Volume continued to be light. Many insiders are hoping for a broad-based heavy volume selloff that might signal a bottom for the market.
"We had some decent performance over the past few days in the semiconductor sector [with companies announcing] things are going to pick up within the next one to two quarters," says Barry Hyman, market strategist for Ehrenkrantz, King Nussbaum. "But at the same time, you can't overcome the continuing weak story in stagnant economic growth." Looking ahead, Hyman expects the market to turn around in the end of the third quarter to the middle of the fourth quarter but seems some bumps along the way with third quarter GDP "probably" worse than second quarter's.
U.S. gross domestic product (GDP) in the second quarter showed considerable weakness, rising 0.7%, slightly lower than what had been expected. The first-quarter figure was revised to a gain of 1.3%, from a gain of 1.2%. The second-quarter gain was the weakest since the first quarter of 1993. Consumer spending remains the stalwart of the U.S. economy, with personal consumption up 2.1% in the most recent quarter.
Several healthcare companies issued strong earnings reports Friday. UnitedHealth Group Inc. (UNH
) said its second-quarter profits jumped 31% as it collected higher insurance premiums and increased people enrolled in its plans.
Among other stocks in the news, fiber optic component supplier JDS Uniphase (JDSU
) posted a $0.36 fourth quarter loss per share, excluding one-time items, compared with $0.14 earnings per share in the prior year on a 6% sales decline. The company said its fiscal 2001 loss was a jaw-dropping $50.6 billion, the bulk of which was a write-down of goodwill from acquisitions.
Sprint Corp., parent of wireless operator Sprint PCS Group (PCS
), said on Friday that it would launch share offerings of its PCS common stock to raise more than $2 billion.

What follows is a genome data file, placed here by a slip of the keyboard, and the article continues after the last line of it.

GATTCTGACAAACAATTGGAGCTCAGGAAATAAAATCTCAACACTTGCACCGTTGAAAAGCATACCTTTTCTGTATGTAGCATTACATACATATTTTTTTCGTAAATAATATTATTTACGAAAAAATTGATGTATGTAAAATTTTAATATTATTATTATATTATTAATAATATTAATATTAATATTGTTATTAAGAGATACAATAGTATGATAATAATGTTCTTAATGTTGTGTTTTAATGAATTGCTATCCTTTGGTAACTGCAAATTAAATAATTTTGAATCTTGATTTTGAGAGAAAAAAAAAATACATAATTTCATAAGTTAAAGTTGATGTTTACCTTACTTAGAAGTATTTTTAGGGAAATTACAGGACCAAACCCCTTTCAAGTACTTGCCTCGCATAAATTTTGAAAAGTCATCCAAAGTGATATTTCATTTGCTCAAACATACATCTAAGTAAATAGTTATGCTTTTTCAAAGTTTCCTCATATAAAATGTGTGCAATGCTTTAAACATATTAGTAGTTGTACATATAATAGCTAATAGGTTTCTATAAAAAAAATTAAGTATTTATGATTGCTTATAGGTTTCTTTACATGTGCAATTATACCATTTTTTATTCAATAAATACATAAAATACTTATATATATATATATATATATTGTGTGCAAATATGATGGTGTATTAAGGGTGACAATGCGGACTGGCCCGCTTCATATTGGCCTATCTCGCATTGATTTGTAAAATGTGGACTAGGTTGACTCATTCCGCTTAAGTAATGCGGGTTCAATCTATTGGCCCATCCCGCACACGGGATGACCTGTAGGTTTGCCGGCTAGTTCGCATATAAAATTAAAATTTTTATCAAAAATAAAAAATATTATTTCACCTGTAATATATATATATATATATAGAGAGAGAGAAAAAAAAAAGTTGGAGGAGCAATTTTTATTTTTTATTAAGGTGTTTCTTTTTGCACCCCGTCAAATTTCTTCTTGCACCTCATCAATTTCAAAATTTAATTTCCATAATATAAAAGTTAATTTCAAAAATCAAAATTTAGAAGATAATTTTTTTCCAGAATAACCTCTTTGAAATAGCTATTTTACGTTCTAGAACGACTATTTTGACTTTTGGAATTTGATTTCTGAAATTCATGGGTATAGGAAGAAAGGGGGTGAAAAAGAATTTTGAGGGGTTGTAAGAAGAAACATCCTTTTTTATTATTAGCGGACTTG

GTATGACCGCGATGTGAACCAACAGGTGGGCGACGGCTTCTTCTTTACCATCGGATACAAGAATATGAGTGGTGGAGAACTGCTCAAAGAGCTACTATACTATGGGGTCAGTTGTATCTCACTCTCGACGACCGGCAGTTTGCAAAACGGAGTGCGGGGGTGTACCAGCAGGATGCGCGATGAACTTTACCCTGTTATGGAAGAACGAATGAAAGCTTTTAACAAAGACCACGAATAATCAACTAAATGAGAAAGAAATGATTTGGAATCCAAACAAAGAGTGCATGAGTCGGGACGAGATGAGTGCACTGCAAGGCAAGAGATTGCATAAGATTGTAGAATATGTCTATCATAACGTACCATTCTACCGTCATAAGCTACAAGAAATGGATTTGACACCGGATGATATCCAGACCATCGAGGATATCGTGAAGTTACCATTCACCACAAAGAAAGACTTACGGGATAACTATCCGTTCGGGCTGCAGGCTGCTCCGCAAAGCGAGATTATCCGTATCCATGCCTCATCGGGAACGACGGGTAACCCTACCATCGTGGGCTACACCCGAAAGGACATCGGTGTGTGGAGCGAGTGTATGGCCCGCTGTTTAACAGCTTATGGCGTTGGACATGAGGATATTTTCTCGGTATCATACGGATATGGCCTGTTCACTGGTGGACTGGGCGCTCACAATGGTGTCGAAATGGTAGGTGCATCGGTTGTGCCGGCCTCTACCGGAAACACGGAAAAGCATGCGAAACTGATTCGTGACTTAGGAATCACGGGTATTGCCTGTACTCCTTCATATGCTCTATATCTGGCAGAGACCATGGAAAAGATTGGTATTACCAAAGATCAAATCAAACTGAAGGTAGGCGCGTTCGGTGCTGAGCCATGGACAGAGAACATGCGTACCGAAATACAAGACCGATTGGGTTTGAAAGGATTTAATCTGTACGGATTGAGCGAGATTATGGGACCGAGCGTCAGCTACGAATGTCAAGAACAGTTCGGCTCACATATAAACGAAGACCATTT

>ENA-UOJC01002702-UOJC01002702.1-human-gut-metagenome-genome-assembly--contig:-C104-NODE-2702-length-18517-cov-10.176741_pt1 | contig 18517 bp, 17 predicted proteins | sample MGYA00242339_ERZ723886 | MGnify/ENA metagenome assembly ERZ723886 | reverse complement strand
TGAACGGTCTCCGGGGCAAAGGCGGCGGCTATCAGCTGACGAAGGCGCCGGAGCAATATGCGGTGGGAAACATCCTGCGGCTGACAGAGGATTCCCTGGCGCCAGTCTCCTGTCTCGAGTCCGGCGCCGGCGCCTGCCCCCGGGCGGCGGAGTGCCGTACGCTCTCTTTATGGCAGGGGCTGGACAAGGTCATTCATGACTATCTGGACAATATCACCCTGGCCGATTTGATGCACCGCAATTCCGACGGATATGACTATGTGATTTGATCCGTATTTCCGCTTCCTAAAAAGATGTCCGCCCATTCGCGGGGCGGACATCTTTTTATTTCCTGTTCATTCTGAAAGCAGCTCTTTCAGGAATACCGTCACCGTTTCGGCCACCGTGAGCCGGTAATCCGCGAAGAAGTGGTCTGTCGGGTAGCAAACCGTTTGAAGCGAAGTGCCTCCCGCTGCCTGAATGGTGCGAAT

The Dow Jones Industrial Average shed 38.96 points, or 0.37%, to close at 10,416.67. The tech-heavy Nasdaq Composite gained 6.77 points, or 0.33%, to 2,029.73. The broader S&P 500 Index added 3.00 points, or 0.25%, to 1,205.93.
Prices of U.S. Treasuries climbed Friday amid the latest economic reports. The U.S. economy grew at a 0.7% annual rate in the second quarter, the slowest pace in eight years, and below analysts' expectations. This latest read on gross domestic product reflects the slump in business investment in equipment and software and slower consumer spending.
In other economic data Friday, the University of Michigan's final reading of July consumer sentiment came in at 92.4, lower than the 93.7 expected by Standard & Poor's economic research unit MMS. Overall, the modest pullback in the index is consistent with the recent sag in the stock market and ongoing string of high-profile layoff announcements. But, MMS believes fiscal and monetary stimulus in the pipeline, along with the recent sharp pullback in energy prices will continue to support consumer sentiment.
New homes sales increased 1.7% in June, leaving sales at a 922,00 annual rate. The data are generally consistent with the solid gains seen in other housing measures, such as housing starts and existing home sales.
European markets were up sharply following an ugly week of earnings reports. In London, the Financial Times 100 gained 117.00 points, or 2.21%, to 5,403.10. In France, the CAC 40 Index was up 125.03 points, or 2.58%, to 4,967.15. Germany's DAX Index was up 95.65 points, or 1.69%, to 5,771.41.
Asian markets ended mixed. In Japan, the Nikkei lost 60.48, or 0.51%, to close at 11,798.08, on the heels of weak results at Sony and Fujitsu. The Hang Seng Index shed 142.35 points, or 1.18%, to close at 12,182.17. By Alan Hughes and Amy Tsao in New York